Discussion

I have explained and demonstrated the workings of what is probably the most
powerful tool for billiard eigenproblems in existence today: the
scaling method of Vergini and Saraceno.
Certain errors in the original authors' work have been corrected,
most notably the
understanding of quasi-orthogonality
(which has been deepened through a semiclassical estimate), and the
derivation of higher-order terms (Appendix I).
A comparison between the results of the scaling method and of the
sweep method of the previous
chapter has also been made.
An analysis of the different types of error in the scaling method
has been given.
Most surprising is the fact that the deviation of (equivalently the tension
matrix) from diagonality seems *not* to be responsible for the dominant
error, namely the sixth-power-law growth of tension error with the wavenumber
shift . The understanding of this type of error is a most pressing
area of research in the scaling method.

However there are many more directions to investigate. Work on the deformed stadium shows that much more research is sorely needed in the area of basis set choice, in general billiard shapes. It suggests that Vergini's EPW basis for the stadium is in fact very special. Vergini has noted that for the Sinai billiard no such high-quality basis has yet been found[194]. I have found similarly-disappointing results in the generalised Sinai billiard of Fig. 3.2a (the tension minima barely reach ). Currently investigations are underway of the use of a BIM-type basis set of singular angular-momentum states (the Green's function, or Neumann functions or their derivatives).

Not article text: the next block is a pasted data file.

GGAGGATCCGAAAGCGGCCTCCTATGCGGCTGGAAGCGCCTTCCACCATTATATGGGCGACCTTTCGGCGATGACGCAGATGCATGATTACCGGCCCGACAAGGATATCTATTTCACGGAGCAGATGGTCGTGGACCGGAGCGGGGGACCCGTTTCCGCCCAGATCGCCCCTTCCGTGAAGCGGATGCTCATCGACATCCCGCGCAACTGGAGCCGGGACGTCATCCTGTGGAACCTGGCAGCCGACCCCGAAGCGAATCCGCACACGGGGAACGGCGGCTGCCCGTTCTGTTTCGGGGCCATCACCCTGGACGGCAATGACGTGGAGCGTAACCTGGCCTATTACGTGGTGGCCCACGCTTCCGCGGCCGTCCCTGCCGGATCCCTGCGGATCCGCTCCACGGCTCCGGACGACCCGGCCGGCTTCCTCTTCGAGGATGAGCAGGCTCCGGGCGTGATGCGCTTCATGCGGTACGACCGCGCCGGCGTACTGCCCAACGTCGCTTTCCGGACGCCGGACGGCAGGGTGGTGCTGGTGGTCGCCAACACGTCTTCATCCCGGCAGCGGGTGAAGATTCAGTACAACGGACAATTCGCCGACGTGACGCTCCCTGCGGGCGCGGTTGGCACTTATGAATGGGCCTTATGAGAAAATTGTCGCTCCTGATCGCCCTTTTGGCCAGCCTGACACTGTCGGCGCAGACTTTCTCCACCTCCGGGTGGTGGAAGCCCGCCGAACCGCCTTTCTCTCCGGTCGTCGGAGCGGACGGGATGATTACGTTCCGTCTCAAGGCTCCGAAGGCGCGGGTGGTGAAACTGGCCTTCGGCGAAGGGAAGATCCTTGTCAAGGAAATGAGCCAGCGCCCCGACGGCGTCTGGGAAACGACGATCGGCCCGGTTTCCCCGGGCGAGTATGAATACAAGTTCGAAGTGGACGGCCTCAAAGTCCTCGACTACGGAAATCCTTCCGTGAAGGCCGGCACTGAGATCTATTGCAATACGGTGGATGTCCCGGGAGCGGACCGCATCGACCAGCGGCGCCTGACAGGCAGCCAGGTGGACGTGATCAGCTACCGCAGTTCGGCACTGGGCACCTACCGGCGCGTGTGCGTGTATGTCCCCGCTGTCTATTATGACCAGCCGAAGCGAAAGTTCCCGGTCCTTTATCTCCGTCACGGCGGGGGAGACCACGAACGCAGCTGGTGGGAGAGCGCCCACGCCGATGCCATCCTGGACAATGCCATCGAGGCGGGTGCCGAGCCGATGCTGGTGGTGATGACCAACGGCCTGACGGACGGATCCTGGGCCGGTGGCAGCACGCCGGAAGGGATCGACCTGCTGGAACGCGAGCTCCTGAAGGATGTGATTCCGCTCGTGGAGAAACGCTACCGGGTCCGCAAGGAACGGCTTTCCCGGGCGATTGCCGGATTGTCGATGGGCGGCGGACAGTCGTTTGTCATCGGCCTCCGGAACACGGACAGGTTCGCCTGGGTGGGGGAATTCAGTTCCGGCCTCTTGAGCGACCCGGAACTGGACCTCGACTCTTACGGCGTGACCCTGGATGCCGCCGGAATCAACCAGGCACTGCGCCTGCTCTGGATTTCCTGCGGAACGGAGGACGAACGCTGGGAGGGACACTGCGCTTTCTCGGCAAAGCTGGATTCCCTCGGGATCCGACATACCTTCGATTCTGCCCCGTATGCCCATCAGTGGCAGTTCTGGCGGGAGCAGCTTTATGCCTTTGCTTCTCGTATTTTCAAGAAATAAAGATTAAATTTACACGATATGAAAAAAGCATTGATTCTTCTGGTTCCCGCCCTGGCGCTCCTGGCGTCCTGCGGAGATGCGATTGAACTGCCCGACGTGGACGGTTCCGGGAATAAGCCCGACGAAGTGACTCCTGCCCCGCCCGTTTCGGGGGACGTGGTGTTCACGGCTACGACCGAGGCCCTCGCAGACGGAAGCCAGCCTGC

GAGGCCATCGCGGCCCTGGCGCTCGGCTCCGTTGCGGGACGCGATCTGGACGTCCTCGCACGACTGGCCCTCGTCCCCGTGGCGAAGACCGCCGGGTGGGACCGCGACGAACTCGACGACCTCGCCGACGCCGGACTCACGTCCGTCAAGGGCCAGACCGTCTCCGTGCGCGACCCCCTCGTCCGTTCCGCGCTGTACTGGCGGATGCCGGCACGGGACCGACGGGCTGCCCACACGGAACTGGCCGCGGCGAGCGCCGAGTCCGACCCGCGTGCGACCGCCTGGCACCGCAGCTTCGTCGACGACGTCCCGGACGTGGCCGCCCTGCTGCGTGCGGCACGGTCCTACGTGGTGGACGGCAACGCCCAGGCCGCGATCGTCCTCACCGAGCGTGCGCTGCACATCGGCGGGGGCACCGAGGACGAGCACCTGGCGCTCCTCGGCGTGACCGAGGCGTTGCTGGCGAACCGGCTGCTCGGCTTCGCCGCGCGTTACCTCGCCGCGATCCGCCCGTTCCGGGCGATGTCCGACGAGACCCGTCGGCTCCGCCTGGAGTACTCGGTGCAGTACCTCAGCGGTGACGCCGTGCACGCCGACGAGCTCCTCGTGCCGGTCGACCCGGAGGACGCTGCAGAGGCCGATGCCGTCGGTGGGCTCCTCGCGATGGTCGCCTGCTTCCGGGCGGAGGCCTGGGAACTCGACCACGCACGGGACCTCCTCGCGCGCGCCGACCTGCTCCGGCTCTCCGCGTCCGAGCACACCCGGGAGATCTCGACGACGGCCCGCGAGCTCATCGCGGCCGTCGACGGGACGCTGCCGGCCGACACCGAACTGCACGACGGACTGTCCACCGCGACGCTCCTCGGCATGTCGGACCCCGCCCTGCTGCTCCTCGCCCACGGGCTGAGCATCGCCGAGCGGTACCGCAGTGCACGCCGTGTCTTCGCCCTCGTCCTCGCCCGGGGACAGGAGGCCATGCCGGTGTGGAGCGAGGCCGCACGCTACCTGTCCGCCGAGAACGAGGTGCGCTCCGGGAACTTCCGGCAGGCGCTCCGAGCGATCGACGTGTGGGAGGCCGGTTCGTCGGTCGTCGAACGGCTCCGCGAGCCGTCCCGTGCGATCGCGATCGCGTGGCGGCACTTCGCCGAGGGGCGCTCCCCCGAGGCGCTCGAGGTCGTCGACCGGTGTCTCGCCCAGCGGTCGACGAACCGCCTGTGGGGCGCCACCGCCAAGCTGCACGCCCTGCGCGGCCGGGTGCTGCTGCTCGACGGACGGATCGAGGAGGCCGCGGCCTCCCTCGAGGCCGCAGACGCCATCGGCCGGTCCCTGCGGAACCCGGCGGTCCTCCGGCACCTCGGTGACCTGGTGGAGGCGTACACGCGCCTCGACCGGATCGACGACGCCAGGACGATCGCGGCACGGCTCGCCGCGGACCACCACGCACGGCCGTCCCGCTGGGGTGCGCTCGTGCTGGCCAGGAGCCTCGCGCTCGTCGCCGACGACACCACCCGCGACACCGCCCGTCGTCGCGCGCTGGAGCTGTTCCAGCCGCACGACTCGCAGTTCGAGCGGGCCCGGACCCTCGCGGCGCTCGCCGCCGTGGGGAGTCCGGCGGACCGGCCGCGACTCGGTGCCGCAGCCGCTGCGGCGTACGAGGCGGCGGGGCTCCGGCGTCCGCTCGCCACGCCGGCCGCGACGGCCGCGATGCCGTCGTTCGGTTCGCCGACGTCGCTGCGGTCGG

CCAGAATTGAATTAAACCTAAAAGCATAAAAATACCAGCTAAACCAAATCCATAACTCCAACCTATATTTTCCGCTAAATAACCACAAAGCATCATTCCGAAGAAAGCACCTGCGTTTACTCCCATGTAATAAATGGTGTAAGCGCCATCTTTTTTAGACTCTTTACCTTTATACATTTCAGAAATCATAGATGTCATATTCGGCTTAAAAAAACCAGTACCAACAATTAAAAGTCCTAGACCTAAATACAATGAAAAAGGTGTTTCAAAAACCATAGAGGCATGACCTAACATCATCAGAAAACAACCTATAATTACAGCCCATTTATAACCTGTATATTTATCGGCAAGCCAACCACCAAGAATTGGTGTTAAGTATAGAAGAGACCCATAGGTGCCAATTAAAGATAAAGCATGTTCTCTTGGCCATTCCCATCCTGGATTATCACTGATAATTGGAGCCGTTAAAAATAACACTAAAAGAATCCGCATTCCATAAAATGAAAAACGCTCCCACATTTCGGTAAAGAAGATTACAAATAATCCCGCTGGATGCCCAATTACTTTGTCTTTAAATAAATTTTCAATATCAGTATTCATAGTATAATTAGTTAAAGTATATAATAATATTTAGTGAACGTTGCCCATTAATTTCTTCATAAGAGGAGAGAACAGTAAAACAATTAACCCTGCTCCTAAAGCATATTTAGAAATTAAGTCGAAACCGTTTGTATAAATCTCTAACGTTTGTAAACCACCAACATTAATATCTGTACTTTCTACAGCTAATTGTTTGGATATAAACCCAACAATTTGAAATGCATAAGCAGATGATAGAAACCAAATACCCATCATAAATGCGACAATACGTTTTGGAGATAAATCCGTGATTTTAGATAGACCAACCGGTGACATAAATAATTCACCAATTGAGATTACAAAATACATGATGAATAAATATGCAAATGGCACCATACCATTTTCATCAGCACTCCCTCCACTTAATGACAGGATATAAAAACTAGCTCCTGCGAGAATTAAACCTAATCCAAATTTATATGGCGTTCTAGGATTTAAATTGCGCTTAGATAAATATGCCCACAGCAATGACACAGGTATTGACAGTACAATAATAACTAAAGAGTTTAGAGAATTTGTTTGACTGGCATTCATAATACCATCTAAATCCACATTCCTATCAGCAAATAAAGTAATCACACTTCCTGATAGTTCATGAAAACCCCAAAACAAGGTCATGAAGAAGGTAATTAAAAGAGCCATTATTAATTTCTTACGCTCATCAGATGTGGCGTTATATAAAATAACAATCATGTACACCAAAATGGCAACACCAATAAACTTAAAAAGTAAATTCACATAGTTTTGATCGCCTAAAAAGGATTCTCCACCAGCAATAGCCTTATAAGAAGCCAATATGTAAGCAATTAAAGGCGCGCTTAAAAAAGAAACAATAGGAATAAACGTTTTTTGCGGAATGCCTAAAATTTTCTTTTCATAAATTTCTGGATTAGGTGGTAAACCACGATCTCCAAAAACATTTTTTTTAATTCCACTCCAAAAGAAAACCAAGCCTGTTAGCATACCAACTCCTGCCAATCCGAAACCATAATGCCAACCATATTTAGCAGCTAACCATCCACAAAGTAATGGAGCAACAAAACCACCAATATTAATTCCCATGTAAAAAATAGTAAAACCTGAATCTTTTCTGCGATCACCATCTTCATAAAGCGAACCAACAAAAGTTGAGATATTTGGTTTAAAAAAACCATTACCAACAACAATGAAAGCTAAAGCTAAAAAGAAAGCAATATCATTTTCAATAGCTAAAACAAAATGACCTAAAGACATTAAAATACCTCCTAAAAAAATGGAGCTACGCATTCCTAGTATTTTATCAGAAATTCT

How could the scaling method be applied elsewhere?
The BIM for Helholtz eigenvalue problems
is very widely used in the physics, engineering, and acoustics
communities [36,121] (in contrast
the PWDM has not been used outside the quantum chaos
sub-field to my knowledge).
It has an basis set which is `pinned' to the boundary (the effective finite basis
is due to discretization of the integral equation).
Therefore this basis, which has been immensely successful and seems not
to suffer from the sensitivity to evanescent waves that a plane-wave basis
set does, cannot be used with the scaling method.
Either a quasi-orthogonality relation could be found for such a basis,
or more likely, a BIM-like basis which *is* a scaling basis could
be created for use with the scaling method.
Work is in progress on the latter idea.
This way, the very expensive `hunt' for zeros of the BIM
determinant could be replaced
by a diagonalization returning a large number of states at once.
The resulting impact on any research field where Helmholtz
eigenstates are needed could be huge.

Other generalizations of the scaling method may also exist.
One possibility is that a quasi-orthogonality relation exists for
Neumann (or even mixed) boundary conditions.
This would allow solution of for example acoustic problems where Neumann
BCs are appropriate.
Another is the generalization to other *scaling systems*,
for instance those given by homogeneous potentials of the form
(D.11).